Slip-sliding along an icy canal towpath
What with having to attend that novel thing called a job during this iced-up week, my return journey back home gave me an excuse to walk back – and I use the term “walk” in the loosest sense – along a stretch of my local canal and take some pictures. So, here are the results of my slip-sliding drudgery in the quest of getting some interesting pictures, of course with plenty of Ducks thrown in for good measure!
First up, I spotted this Duck appearing decidedly sleepy with a funny-looking new friend!
Then, once people started tossing bread out onto the ice, things began to liven up a little, starting with this observant Mallard…
… through to this badling of excited Ducks, although technically they’re on the frozen surface of the canal so could be referred to as being a raft of Ducks…
… to another team of food-thrilled Mallards flooding down an overflow and racing towards the floating tit-bits…
… and on to this pair of Geese, who just opened one eye each to see what was all the commotion disturbing their sleep!
As the snaffling Ducks got stuck into their food, a strange-looking family of Geese appeared, starting with the male, who appeared in black plumage with a red face.
All of a sudden, a piercing call came from a set of Horse stables across the canal and after some squinting and peering, the culprit was spotted and its picture snapped. Now, if I thought the black Goose was weird then I was in for a bigger shock as it appeared I’d caught on camera either a long-forgotten Dinosaur of some kind or a UFO-related Chupacabra!
Stumped once more with the bizarre species now dwelling on the banks of a canal in North Manchester, I strove onwards along the towpath and past the canal’s frozen locks.
The sun was glaring through fractured, overcast clouds, flaring off the canal and revealing the animal tracks running all over its frozen, mirrored surface.
Then, flitting over me on stiff broad wings flew five or six Canadian Geese, hurriedly beating and honking as they went.
A Cat sat alone, in the cold, on the other side of the canal and watched me as I wandered past, seemingly oblivious to the inches of snow surrounding us both. Perhaps I’d interrupted a hunting session and for that was getting a stern staring at out of annoyance.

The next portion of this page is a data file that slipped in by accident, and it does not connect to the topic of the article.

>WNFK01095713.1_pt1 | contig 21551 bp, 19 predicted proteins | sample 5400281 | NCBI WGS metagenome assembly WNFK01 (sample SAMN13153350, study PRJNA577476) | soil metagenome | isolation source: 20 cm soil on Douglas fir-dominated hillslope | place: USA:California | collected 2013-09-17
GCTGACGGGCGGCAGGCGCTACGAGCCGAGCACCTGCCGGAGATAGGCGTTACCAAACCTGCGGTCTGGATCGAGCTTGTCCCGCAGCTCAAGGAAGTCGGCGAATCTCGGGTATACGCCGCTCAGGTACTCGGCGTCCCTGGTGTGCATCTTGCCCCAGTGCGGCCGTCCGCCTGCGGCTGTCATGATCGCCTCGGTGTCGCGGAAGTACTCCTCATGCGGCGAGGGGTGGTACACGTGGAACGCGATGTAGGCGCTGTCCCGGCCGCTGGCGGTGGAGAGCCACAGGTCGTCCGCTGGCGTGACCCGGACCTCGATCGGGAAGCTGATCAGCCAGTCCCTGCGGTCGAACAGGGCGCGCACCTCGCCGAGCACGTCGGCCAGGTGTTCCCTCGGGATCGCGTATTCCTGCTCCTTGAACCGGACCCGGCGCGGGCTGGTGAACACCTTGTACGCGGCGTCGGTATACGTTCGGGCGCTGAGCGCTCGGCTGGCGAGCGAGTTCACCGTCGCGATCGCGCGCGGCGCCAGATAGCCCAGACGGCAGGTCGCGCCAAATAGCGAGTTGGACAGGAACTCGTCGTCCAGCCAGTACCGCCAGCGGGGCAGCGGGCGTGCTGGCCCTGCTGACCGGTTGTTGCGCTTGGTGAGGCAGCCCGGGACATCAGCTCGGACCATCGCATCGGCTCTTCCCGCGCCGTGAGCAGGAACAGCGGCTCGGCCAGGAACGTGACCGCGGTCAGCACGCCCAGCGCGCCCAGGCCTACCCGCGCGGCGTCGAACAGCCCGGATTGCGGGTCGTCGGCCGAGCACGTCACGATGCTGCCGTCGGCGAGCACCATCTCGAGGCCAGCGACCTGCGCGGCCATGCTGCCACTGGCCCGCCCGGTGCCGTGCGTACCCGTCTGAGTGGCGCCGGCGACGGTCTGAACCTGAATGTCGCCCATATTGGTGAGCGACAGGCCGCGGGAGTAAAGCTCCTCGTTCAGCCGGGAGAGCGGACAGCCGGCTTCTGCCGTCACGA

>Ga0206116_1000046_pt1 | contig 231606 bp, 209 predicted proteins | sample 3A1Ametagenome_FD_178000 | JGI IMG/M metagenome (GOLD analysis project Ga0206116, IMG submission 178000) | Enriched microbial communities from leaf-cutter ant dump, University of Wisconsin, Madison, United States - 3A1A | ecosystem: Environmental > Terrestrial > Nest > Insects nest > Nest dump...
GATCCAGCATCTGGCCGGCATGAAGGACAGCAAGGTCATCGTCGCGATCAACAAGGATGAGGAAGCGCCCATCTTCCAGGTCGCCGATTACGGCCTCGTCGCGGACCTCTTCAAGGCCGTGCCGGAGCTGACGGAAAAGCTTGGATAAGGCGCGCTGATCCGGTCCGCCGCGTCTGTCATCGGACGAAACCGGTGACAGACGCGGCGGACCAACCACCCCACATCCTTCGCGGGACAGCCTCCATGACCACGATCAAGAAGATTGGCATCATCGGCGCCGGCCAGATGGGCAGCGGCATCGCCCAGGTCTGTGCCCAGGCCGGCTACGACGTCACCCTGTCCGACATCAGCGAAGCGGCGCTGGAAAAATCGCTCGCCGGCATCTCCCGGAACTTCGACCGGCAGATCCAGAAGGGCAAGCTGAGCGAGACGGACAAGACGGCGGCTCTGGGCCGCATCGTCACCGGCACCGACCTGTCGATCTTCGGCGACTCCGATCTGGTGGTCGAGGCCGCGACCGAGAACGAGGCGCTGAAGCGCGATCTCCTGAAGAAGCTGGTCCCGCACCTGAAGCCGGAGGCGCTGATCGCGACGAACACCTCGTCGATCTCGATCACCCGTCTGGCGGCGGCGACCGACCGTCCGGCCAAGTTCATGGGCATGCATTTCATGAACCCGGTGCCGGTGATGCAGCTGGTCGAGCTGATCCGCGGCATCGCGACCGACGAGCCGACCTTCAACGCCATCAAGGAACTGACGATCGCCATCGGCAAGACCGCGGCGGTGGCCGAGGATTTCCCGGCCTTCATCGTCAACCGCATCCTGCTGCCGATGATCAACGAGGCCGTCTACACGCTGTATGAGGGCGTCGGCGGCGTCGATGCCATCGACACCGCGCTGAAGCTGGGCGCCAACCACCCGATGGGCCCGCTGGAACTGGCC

Just a little further along from the glaring Cat stood “Lenny”, an old canal work barge. Its hull was hemmed by the frozen surface and work had obviously been stopped in a hurry as “Lenny” still carried a lashed-down pipe across its black-painted, flaking length.
And within this winter hardship I was reminded of how much nature has to battle in order to just survive one day to the next: a Mallard with a broken wing, standing one-legged against the cold.
From the towpath and across open fields can be seen Tandle Hills in the distance, its war memorial jutting into the wintry sky and visible for miles around through all but the heaviest blizzards.
Now at the end of this stretch of the Rochdale canal after a rambling slog, there stood a frozen-solid lock. On closer inspection, freezing water had formed thick icicles which had exited through any gaps available between the two water gates, forming a white crystal waterfall.
So now there we have a little snowy excursion in pictures and all done and dusted, so keep your eyes peeled for the next installment and fingers crossed the snow and ice will have cleared for then!